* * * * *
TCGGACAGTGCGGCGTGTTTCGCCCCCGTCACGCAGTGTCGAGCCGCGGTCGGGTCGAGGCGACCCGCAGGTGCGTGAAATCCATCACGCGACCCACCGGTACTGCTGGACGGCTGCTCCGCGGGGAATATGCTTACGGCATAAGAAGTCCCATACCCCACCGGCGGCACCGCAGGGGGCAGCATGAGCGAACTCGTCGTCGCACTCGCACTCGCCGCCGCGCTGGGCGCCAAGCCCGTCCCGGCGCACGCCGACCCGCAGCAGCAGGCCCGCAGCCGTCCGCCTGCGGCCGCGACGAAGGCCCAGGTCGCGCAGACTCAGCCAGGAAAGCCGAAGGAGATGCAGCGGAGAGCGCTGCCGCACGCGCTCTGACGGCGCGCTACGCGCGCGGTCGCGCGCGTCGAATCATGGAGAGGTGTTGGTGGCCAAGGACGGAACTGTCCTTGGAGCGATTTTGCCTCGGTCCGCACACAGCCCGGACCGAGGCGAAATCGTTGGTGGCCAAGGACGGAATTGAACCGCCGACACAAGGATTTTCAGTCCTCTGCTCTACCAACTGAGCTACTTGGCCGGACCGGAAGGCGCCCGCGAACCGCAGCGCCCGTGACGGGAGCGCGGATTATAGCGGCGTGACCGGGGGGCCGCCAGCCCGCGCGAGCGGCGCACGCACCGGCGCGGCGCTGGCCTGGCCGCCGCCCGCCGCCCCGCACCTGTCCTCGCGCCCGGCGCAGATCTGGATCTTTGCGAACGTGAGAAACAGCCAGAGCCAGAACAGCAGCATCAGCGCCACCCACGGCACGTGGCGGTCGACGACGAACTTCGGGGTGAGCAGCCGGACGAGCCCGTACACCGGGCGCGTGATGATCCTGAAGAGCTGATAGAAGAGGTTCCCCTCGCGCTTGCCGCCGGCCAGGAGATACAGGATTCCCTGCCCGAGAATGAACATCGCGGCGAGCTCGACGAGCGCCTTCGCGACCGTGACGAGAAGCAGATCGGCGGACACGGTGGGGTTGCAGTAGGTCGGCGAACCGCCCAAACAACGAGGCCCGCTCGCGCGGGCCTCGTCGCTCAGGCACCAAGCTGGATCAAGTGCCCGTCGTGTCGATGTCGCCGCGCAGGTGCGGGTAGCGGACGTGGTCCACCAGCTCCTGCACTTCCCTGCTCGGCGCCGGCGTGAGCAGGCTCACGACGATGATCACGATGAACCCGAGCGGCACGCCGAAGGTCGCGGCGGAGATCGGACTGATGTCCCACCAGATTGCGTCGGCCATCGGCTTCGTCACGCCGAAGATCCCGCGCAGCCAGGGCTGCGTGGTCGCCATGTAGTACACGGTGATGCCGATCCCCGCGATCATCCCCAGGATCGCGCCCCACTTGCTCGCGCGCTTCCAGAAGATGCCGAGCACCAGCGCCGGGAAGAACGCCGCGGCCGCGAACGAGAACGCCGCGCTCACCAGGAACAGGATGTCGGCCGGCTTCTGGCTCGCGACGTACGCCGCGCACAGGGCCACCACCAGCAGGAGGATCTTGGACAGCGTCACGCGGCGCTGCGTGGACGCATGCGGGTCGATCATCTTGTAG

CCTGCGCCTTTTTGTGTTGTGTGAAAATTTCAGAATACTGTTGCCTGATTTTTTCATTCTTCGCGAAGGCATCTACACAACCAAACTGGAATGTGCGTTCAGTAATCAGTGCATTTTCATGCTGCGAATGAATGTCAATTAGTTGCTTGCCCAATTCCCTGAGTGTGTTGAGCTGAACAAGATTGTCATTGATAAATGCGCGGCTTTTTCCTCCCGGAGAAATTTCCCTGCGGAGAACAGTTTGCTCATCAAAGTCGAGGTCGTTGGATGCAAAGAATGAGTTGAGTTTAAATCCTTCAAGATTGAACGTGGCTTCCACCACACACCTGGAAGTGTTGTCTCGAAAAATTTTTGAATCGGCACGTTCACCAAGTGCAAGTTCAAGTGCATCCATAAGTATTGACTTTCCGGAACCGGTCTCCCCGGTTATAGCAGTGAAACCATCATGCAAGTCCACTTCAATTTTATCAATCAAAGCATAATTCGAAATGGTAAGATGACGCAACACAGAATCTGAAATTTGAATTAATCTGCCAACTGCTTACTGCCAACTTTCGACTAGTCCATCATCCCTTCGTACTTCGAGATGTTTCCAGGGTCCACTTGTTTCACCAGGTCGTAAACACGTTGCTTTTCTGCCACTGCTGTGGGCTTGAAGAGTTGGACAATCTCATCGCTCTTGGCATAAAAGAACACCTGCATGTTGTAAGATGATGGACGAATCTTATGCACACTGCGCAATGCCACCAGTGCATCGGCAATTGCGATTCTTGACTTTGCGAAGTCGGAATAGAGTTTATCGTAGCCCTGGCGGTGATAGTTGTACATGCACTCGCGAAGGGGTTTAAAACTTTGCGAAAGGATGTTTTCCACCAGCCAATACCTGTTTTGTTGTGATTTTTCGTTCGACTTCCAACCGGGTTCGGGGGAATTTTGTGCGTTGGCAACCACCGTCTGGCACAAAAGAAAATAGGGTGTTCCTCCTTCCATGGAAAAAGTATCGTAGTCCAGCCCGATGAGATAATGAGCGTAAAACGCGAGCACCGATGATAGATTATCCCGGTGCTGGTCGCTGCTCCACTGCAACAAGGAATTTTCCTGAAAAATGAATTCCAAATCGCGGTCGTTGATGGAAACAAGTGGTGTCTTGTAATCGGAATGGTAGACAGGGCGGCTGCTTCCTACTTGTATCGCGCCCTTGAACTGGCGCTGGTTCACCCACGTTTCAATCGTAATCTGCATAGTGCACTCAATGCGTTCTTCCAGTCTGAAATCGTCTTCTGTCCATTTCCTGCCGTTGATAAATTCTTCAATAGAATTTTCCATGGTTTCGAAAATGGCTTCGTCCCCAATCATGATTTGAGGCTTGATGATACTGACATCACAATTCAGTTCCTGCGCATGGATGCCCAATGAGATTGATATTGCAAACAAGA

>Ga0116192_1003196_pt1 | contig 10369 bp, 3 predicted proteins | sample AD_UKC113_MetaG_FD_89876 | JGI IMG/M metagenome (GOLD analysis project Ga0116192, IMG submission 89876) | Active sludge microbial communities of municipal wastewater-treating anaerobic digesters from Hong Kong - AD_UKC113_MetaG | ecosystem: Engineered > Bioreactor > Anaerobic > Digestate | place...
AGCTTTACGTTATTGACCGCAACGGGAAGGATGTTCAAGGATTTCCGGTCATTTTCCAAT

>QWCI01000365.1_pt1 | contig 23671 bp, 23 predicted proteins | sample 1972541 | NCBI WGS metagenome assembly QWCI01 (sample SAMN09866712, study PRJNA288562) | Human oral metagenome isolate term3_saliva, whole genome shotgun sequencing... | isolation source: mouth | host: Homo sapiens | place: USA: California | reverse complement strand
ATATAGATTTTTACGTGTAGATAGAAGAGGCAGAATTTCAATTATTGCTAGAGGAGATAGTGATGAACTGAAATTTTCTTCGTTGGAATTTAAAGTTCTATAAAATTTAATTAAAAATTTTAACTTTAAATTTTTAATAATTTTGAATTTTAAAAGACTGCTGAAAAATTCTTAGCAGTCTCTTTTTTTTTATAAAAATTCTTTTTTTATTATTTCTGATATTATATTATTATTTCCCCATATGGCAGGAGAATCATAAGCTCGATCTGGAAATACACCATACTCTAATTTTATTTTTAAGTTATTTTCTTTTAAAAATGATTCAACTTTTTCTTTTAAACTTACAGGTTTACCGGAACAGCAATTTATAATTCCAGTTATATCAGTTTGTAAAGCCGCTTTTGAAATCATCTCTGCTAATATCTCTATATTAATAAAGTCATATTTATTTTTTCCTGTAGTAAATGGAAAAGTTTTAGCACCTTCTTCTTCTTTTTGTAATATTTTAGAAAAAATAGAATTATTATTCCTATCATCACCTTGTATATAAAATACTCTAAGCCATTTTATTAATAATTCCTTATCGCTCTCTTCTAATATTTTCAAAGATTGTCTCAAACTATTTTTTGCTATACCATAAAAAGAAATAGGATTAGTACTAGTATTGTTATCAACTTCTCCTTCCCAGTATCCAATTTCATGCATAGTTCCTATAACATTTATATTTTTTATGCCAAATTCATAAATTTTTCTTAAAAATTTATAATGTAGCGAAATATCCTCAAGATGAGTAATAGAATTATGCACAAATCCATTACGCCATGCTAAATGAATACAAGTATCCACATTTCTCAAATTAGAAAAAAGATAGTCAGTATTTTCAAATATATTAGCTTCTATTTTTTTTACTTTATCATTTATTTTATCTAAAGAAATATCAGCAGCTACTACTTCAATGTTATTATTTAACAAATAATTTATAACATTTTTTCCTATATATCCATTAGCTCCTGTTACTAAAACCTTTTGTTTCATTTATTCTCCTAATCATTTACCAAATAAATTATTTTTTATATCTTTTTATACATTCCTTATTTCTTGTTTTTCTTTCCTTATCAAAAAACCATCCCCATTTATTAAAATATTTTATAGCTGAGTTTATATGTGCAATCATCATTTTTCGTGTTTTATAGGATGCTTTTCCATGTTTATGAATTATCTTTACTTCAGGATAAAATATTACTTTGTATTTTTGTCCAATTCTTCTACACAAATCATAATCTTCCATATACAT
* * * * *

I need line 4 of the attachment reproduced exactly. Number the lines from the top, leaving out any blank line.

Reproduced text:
AGCTTTACGTTATTGACCGCAACGGGAAGGATGTTCAAGGATTTCCGGTCATTTTCCAAT